NOT ENOUGH, AND TOO much: that’s the core problem we face globally when it comes to energy and climate change. Demand for energy is booming: it’s forecast to rise 56% by 2040 from 2010 levels. More than 85% of this increase will come from countries outside the club of rich nations, the Organisation for Economic Cooperation and Development (OECD). Energy prices are rising, and there’s a race on to drill oil and gas fields, dig coal mines and build power plants. It’ll get even more frenzied beyond 2040 as India, Brazil and China ride the wealth curve higher.
But today, too much energy – 87% – comes from fossil fuels, energy sources that exacerbate climate change. Despite notable efforts to reduce emissions, fossil fuels will remain the dominant energy source: by 2040 renewables – like hydro, wind, solar and biomass – are forecast to contribute 15% to our coming needs, just four points up from 2010.
What to do? Ignoring the human contribution to climate change is one way to react, but reality has a habit of catching up with you: if 97% of peer-reviewed science says industrial activity is the cause, and that economically catastrophic changes will result, it’s a brave soul who bets otherwise. As astrophysicist Neil deGrasse Tyson recently quipped, “the good thing about science is that it’s true whether or not you believe in it”.
The problem with greenhouse gases is that they stay in the atmosphere for decades, even centuries, with new tonnage piling up on previous years’. And with demand booming, global policymakers are worried enough to consider the seemingly unthinkable: a shift away from fossil fuels entirely.
“To combat climate change, reducing emissions will simply not be enough – we need to eliminate them altogether,” said Ángel Gurría, secretary-general of the OECD, when handing down a new report in October 2013. “We need to achieve zero emissions from fossil fuel sources by the second half of the century.”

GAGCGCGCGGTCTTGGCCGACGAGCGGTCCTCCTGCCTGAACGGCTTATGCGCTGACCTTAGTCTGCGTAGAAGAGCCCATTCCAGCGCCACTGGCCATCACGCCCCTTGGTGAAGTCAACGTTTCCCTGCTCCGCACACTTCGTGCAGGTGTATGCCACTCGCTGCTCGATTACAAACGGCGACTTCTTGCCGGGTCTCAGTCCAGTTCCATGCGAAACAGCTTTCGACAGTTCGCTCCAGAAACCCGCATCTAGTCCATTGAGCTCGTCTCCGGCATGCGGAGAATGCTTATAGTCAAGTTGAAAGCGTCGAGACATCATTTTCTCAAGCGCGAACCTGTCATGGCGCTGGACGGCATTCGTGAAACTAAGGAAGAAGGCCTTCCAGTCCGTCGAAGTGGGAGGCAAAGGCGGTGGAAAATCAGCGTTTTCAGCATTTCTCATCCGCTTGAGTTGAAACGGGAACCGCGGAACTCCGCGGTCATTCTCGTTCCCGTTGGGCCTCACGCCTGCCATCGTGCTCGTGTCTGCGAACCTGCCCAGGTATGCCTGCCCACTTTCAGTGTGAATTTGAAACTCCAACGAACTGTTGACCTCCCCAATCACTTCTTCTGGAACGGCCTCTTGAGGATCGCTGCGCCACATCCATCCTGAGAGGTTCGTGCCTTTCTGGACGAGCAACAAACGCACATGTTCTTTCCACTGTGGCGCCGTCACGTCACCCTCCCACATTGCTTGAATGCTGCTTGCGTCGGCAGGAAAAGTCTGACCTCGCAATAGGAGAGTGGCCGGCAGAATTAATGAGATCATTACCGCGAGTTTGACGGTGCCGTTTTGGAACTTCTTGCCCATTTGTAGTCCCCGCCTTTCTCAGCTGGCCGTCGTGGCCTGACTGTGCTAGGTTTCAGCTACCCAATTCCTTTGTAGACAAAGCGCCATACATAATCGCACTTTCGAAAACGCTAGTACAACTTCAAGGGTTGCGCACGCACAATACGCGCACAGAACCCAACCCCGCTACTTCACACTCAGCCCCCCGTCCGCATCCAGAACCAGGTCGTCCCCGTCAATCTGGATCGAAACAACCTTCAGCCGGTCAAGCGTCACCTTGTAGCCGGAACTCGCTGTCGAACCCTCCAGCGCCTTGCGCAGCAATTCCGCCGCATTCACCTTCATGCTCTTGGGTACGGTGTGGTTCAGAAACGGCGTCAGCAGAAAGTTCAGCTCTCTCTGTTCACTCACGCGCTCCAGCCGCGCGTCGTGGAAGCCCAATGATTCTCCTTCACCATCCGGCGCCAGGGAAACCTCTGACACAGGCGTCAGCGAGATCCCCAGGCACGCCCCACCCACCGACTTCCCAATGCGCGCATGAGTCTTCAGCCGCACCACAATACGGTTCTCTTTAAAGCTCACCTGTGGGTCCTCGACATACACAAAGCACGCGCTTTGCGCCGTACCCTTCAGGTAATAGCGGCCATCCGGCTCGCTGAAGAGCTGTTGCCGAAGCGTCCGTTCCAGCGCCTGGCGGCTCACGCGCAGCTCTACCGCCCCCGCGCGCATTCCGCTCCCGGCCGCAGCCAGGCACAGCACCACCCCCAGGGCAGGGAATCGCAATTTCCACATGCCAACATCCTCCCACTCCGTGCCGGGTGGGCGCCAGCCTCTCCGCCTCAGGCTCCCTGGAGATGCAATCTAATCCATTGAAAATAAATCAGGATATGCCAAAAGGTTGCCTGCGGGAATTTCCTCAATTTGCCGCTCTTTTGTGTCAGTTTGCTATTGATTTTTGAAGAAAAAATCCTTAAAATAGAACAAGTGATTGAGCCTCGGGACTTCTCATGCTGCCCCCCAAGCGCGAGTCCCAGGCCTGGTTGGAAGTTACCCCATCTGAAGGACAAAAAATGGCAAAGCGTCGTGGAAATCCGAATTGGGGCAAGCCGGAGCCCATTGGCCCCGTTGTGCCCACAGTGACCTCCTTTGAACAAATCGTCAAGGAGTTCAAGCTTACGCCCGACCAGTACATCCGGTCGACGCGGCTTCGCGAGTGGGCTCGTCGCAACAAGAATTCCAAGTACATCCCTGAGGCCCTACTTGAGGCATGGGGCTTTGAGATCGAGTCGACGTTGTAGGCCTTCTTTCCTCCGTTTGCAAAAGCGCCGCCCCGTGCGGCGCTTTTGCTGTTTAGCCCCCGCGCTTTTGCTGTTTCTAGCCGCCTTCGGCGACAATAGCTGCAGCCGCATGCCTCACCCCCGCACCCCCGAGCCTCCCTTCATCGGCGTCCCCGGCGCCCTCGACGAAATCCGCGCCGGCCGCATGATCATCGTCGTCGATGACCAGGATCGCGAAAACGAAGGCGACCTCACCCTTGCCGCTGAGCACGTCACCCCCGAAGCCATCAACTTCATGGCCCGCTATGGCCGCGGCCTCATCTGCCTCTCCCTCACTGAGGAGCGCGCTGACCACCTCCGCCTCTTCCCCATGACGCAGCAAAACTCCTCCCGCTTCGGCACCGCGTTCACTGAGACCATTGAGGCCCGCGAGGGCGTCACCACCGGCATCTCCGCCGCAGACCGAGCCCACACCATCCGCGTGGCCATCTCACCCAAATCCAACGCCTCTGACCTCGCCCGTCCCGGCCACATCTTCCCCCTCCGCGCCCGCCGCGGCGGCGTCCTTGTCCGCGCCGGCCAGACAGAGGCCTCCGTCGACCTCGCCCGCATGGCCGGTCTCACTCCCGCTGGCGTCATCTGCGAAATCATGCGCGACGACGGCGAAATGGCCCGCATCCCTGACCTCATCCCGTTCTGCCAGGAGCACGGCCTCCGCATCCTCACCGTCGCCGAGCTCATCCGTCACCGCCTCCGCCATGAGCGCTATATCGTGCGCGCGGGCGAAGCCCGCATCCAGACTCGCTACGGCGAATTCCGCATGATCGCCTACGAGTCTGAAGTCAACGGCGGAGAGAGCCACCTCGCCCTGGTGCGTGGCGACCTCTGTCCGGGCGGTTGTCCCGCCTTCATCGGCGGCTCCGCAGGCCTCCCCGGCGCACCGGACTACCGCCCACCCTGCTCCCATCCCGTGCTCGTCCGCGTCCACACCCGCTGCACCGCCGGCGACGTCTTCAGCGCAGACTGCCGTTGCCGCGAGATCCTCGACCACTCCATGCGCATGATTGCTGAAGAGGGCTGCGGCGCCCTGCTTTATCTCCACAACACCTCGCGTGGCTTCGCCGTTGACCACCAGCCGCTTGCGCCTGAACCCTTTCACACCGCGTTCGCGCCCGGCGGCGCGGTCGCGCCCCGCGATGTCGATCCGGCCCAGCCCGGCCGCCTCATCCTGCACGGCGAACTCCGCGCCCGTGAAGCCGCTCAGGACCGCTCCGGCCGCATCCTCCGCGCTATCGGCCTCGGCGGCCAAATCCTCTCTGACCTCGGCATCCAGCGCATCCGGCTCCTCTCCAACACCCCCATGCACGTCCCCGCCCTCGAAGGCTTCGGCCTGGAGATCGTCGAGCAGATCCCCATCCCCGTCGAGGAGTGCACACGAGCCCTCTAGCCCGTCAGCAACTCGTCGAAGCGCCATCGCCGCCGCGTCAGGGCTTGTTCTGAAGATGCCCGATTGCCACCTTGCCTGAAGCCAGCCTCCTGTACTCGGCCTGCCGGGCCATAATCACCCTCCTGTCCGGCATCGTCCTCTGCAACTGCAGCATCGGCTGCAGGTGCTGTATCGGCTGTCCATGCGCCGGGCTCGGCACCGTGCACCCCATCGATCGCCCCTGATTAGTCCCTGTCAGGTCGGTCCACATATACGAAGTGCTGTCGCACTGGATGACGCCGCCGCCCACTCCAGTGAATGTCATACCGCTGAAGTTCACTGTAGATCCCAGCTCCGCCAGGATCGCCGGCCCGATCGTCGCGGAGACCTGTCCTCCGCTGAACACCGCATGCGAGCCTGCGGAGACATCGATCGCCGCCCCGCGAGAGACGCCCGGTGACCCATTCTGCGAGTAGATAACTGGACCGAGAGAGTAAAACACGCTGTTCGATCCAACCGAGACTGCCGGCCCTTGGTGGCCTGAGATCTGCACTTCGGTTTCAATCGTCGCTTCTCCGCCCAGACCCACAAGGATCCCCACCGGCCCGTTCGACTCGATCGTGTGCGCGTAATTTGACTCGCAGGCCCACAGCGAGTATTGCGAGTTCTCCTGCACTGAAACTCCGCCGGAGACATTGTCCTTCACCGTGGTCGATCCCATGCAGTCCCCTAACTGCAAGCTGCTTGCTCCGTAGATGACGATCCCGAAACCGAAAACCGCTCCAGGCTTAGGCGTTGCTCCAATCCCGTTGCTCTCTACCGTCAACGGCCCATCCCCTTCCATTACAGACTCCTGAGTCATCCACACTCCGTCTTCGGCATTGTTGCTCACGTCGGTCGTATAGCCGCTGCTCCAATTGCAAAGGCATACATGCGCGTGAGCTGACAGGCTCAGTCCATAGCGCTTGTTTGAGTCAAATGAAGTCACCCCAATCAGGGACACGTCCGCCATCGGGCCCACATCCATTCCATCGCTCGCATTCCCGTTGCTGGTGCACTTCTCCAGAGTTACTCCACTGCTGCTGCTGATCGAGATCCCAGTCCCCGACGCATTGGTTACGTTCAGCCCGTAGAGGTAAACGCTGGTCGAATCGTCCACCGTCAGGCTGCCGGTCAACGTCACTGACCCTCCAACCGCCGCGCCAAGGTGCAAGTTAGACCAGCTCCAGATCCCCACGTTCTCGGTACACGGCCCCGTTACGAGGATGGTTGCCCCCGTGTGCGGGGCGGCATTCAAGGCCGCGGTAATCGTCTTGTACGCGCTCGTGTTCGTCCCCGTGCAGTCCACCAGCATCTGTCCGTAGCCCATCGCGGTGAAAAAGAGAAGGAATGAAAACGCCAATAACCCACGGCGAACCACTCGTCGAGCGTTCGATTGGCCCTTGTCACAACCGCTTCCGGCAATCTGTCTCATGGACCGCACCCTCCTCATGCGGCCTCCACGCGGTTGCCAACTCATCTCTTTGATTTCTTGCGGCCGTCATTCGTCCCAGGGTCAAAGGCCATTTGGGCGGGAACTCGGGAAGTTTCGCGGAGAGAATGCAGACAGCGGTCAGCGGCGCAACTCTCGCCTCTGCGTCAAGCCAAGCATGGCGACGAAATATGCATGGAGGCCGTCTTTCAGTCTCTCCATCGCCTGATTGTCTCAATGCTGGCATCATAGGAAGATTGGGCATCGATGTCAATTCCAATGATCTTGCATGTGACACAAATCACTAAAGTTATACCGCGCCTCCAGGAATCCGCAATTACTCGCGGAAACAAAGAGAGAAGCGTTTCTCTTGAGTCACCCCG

That’s a hell of a challenge.
In innovation terms, there are two ways forward: to boost efficiency and extract more energy from fossil fuels, thereby getting more bang per tonne of greenhouse gas emitted; or to commercialise zero-emission technologies.
It’s the latter where innovation is stuck in the narrow band of wind and solar, and advocates of these technologies do everyone a disservice by pretending they can meet all demand. In energy, there are no silver bullets.
In Canada recently, a brave band of scientists, engineers and policy specialists tackled this head-on. Could the world really move away from fossil fuels this century; would such a shift be possible, much less achievable? The answer entails planning technology pathways over a 60-year time-scale, and developing promising technologies.
“We hoped we would emerge with pragmatic next steps for a global energy transition,” says Jatin Nathwani, an engineering professor and energy specialist at Canada’s University of Waterloo, one of the scientific advisors.
The resulting report, Equinox Blueprint: Energy 2030, does just that.
It proposes five technological pathways: develop large-scale electricity storage for wind and solar plants, removing the problem of intermittent supply; explore enhanced geothermal deep drilling by creating 10 commercial-scale, 50 megawatt demonstration projects worldwide, run as public-private partnerships, which freely share knowledge (reducing the technical and financial risks for commercial players); accelerate and deploy organic photovoltaic technologies for the 1.5 billion people who live in off-grid communities; and pursue sustained research of advanced nuclear reactor designs – such as the Integral Fast Reactor – which offer inherent safety and allow most high-level radioactive waste to be ‘burned’ as energy is generated.
And finally, ‘smart urbanisation’: roll out 2000 new and existing ICT technologies – plus the larger-scale use of smart grids and superconductors for transmission and distribution in dense urban settings – to make cities more efficient and reduce emissions.
Where would the money come from? One source is suggested by the same OECD report: abandon the tax breaks OECD countries give to oil and gas producers, which are worth between US$55 billion and US$90 billion a year.